>The article was sited as proof that there was a honeybee, similar to the current honeybee being kept today. It did not classify the bee as a honeybee, nor make any relationship to today's honeybee.
"The first is the same as the common bee of Europe, with which it agrees, not only in size, shape and color, but also in its disposition and manners, and in the qualities of its honey and wax." Sounds like a honey bee.
>I have never read any accounts of North American tribes keeping bees or using honey.
I do know the Lakota had a name for honey and honey bees and it's not just a "made up" name like they have for monkeys and camels and other non-native things.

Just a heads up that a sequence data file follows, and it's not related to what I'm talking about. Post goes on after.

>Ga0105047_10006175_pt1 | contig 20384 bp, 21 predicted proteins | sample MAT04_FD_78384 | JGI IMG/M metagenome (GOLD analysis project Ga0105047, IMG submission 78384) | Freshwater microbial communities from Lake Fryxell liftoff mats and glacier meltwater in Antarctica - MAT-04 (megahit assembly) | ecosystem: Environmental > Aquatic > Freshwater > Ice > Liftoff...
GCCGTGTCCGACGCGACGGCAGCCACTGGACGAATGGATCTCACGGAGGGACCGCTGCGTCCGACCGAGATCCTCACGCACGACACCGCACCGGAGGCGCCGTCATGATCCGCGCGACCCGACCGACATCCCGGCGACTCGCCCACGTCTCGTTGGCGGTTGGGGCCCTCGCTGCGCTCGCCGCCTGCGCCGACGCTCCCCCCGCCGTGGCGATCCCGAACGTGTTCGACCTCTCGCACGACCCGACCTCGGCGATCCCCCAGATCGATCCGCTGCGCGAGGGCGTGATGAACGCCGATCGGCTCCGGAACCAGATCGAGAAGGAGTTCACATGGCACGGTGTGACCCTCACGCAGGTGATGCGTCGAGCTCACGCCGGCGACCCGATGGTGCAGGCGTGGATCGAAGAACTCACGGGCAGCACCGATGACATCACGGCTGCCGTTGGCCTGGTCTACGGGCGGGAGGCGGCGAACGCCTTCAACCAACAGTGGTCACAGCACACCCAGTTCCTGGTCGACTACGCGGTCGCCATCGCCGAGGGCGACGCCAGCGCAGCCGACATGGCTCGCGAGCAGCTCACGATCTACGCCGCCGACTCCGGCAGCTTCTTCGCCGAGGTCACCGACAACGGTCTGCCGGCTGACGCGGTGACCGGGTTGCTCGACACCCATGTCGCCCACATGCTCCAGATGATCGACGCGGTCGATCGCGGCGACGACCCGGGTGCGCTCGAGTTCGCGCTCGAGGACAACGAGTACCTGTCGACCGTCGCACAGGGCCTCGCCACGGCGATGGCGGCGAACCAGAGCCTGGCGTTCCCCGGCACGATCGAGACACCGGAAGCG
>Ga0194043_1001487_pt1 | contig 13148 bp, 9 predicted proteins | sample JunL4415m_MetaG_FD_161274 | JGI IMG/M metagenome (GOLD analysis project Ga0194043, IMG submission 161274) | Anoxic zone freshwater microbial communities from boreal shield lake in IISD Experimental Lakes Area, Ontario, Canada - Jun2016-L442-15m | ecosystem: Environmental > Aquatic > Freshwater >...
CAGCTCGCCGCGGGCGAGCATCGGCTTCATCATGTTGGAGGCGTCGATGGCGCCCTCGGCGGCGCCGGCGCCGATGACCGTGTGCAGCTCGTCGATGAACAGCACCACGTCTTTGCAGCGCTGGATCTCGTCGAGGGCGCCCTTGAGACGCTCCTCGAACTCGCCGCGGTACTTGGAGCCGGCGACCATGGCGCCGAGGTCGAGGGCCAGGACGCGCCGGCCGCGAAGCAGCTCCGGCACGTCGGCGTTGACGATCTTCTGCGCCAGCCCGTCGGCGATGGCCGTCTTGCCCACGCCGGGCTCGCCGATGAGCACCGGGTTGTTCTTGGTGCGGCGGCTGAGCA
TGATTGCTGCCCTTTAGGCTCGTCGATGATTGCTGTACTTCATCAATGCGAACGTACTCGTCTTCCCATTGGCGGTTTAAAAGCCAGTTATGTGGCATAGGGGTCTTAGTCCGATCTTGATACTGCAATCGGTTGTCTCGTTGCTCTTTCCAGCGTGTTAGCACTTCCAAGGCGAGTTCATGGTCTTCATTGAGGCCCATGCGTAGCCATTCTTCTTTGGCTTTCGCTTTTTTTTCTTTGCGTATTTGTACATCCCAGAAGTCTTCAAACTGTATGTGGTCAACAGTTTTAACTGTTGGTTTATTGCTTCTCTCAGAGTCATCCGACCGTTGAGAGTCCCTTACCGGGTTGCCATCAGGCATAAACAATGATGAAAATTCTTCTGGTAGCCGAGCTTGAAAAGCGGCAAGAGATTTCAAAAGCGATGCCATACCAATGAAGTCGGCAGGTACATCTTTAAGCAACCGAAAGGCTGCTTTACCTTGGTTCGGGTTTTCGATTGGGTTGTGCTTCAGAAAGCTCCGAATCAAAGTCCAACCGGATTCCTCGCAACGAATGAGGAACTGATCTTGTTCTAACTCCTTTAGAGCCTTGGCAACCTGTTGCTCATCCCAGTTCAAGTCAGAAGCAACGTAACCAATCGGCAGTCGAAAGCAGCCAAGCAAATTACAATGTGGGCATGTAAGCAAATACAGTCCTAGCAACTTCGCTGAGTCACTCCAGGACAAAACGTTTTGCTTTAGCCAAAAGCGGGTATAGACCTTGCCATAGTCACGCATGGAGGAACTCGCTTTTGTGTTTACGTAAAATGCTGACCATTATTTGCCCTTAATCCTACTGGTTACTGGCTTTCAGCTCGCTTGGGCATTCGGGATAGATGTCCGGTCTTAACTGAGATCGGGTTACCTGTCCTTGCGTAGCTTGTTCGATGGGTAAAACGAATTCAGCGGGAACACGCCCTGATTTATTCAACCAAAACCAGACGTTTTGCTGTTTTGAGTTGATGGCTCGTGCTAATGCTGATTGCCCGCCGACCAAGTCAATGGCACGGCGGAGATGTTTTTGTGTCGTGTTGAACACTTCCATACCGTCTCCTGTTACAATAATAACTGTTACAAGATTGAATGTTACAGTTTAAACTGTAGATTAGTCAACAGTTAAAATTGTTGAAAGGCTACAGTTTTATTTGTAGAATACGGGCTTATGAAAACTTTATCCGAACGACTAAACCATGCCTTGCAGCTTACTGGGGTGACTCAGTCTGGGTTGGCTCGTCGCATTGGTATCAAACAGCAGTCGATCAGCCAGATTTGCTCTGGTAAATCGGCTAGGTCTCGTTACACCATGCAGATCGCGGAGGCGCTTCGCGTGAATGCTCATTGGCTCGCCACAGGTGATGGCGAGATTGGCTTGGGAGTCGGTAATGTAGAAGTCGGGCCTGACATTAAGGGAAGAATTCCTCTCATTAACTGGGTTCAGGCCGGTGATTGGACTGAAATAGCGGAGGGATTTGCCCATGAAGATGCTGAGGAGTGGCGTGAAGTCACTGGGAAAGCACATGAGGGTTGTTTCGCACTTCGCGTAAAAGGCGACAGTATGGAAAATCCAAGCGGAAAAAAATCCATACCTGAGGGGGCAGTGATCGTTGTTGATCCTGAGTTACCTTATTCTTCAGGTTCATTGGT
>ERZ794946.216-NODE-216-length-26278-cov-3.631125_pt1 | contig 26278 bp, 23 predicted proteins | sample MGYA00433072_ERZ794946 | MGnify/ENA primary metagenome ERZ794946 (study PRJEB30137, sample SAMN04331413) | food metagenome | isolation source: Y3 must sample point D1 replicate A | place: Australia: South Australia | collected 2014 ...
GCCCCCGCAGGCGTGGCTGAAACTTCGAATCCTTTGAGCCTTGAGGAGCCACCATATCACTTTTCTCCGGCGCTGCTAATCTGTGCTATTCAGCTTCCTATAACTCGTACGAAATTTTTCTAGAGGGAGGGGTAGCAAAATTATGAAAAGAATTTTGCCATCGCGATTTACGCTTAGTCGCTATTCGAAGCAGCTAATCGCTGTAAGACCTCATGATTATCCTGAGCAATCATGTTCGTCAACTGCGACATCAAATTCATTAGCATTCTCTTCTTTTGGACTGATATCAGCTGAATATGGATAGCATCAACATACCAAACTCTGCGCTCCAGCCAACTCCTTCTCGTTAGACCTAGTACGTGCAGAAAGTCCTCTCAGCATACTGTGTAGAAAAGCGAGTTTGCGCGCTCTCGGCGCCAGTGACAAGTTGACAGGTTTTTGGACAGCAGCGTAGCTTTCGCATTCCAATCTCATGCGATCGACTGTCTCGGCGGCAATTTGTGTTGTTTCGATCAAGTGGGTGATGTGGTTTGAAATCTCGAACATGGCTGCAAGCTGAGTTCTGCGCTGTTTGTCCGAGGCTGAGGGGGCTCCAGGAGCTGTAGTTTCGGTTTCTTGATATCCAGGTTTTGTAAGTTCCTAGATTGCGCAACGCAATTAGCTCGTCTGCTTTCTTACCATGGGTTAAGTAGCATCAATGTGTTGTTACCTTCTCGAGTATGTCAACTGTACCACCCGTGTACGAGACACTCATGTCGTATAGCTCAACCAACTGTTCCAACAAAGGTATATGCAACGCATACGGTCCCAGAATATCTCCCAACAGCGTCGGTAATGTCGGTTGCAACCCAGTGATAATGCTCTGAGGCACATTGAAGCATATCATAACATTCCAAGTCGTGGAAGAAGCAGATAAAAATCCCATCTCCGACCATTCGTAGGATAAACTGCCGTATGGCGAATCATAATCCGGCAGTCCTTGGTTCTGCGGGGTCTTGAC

>The time frame of the author / text puts it 200 years after colonization. The text does not discuss the origin of these bees.
Except the writer is under the impression they are native bees.
>Yes, I know all about Dee Lusby's claims.
Interesting, having had many long conversations both on line and by voice, I've never heard Dee Lusby CLAIM anything about Native American Bees. I HAVE heard her ask the question whether they exist/esisted or not and heard her say she would like to know the answer to that question.
Lucky for you, Jim, you already know the answer.
Of course when I was a kid there was no proof that the Vikings ever came here before Columbus and to insunuate the possibility was verbotten in educated circles. Don't even think about the Celts coming here before that. That's just preposterous.